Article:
Do you know someone who has ever wanted or managed to emotionally blackmail you? How was it? How did he behave? What did he threaten you with?

If you are reading this article it is because you surely feel identified in some way. It is hard to suffer emotional blackmail and even more so to run away from it, especially if it comes from someone very dear to us. When this happens normally, we are not aware that we are suffering from it and we tend to underestimate its effects or ignore the signs that tell us that we should flee without looking back.

What is emotional blackmail?

Emotional blackmail is a technique that some people use to manipulate someone from whom they are interested in obtaining a benefit (fulfill their wishes, keep them by their side because it gives them security, more attention on their part, etc.).

There are several types of emotional blackmail depending on what they cause:

-Fear: it can make you feel through threats causing feelings of guilt or fear “if you do this I will not talk to you again “, “if you do not do your homework I will punish you” , etc. They are things that are said so that the other person does not do or stop doing something that he was doing and that the blackmailer does not like.

-Guilt: the most widespread form of emotional blackmail is making the other feel guilty with phrases such as “with everything I’ve done for you …”, “no one helped you except me …”, “if you let me, I’ll to give something “,” you don’t love me anymore “,” you disappoint me … “. They are some of the most heard by family, friends and couples.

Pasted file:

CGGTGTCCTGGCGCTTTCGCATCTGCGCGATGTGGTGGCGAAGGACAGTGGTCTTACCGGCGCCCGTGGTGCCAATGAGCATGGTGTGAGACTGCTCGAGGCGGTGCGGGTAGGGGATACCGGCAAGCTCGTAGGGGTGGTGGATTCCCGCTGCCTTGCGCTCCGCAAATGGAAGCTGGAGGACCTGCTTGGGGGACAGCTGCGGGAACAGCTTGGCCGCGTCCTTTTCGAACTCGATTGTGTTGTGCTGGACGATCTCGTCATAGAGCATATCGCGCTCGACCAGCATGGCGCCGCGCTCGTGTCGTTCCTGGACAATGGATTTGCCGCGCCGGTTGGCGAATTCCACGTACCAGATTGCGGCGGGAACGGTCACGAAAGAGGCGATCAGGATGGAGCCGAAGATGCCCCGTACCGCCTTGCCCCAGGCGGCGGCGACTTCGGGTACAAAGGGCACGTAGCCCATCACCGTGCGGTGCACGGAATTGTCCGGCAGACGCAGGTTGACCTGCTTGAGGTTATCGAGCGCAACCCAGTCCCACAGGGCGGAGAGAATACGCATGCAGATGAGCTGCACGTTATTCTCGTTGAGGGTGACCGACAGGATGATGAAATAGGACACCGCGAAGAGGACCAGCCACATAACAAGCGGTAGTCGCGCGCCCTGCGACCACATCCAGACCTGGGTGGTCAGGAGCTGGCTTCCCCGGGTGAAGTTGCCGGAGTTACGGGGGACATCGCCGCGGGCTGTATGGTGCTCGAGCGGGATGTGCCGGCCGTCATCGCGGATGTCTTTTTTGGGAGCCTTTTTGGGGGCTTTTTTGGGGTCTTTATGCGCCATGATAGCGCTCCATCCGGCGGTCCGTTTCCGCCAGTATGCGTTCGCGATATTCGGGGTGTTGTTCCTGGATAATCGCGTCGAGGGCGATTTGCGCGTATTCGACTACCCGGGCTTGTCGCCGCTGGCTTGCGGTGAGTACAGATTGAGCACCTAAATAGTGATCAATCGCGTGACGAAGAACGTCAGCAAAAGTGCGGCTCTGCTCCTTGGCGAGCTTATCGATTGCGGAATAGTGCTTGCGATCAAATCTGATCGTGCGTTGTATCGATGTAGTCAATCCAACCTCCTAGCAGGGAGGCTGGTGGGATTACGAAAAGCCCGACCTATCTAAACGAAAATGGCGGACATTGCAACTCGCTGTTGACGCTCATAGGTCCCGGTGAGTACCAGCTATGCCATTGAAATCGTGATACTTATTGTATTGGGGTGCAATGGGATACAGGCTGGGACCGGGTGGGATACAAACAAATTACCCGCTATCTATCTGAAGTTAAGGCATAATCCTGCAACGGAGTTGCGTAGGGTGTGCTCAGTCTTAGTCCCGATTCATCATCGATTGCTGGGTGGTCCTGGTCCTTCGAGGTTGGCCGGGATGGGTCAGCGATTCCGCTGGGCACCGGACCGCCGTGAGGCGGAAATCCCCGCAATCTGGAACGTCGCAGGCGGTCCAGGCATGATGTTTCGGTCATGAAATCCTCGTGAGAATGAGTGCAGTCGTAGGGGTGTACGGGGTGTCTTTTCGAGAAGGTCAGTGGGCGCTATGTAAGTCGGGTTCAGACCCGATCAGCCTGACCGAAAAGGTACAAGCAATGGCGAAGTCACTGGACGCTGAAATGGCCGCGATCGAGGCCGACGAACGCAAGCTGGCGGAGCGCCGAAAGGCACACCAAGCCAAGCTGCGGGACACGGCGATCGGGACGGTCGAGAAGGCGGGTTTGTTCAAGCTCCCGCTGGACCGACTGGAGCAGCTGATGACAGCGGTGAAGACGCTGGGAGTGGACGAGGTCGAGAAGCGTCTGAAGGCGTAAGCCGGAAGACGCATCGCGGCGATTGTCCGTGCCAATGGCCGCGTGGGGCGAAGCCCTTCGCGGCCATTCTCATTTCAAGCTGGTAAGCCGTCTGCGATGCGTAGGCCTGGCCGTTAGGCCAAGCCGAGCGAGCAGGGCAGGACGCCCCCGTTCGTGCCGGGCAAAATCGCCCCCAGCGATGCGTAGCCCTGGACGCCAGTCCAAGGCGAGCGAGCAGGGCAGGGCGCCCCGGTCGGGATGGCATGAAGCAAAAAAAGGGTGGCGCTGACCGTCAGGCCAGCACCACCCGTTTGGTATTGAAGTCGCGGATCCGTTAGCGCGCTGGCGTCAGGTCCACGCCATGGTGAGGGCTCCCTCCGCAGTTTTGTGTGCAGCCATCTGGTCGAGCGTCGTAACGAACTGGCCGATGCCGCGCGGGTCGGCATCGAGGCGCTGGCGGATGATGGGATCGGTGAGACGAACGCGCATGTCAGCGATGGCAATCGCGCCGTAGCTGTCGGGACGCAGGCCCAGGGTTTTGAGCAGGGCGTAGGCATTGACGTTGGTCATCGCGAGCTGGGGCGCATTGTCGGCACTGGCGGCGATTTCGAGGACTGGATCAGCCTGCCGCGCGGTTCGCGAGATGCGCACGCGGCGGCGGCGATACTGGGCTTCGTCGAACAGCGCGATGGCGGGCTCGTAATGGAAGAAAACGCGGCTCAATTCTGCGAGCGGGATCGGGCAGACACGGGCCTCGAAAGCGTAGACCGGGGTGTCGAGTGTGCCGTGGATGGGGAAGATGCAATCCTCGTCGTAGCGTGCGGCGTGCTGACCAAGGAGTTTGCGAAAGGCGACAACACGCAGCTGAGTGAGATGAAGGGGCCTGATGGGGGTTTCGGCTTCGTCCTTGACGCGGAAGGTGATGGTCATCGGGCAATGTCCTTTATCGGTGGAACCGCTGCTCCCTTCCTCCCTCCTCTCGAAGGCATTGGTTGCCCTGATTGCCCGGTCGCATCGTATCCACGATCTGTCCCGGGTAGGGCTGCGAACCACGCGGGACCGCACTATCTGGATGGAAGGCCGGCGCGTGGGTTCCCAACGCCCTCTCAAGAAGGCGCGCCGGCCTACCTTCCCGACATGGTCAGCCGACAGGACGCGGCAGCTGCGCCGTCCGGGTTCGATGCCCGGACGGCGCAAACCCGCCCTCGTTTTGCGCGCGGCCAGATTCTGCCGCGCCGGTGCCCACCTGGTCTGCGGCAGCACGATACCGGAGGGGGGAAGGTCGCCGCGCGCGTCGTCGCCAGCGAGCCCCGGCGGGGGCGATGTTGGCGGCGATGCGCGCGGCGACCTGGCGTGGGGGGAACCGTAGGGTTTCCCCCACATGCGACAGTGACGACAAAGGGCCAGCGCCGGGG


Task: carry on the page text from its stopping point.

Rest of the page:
-Confusion and distrust: one of the most dangerous forms of emotional blackmail is that in which the blackmailer modifies the truth to make you see that everything you believed was a lie and that only he has the absolute truth, he seeks to confuse the victim so that believe that you can not trust anyone or anything, they seek to distance the person from their loved ones and friends so that they generate a kind of dependency with them.

-Expectations: they offer you something you want in exchange for something else, widely used by parents “if you come to see your aunt I will buy you the album of stickers.” However, the most dangerous is when the manipulation is aimed at clouding the other with rewards “I’ll buy you the bag but in return come with me to …”

How to be strong in the face of emotional blackmail

1- Learn to identify manipulation

What is an emotional blackmailer like? It is difficult to give a profile of manipulator because more than people we should talk about situations, moments in which people even without intending it could emotionally blackmail another person and not realize it. An example is divorce, living with an illness, being unemployed or without resources. They can be people (usually with little assertiveness ) who are going through a bad time in their life and who are afraid, in a way that they do not really knowto what extent they are hurting. Now, it can also be people who know it consciously and still take advantage of it because they want to make a profit. These are easier to identify because they are usually people who like to act as “heroes” who are selflessly saving the lives of others when it is just the other way around. For this reason, they like to boast of their achievements and the topics of conversation tend to revolve around them, they do not like to listen and they do not like others to give them advice because they see it as an insult to their intelligence (they believe that they have the absolute truth ).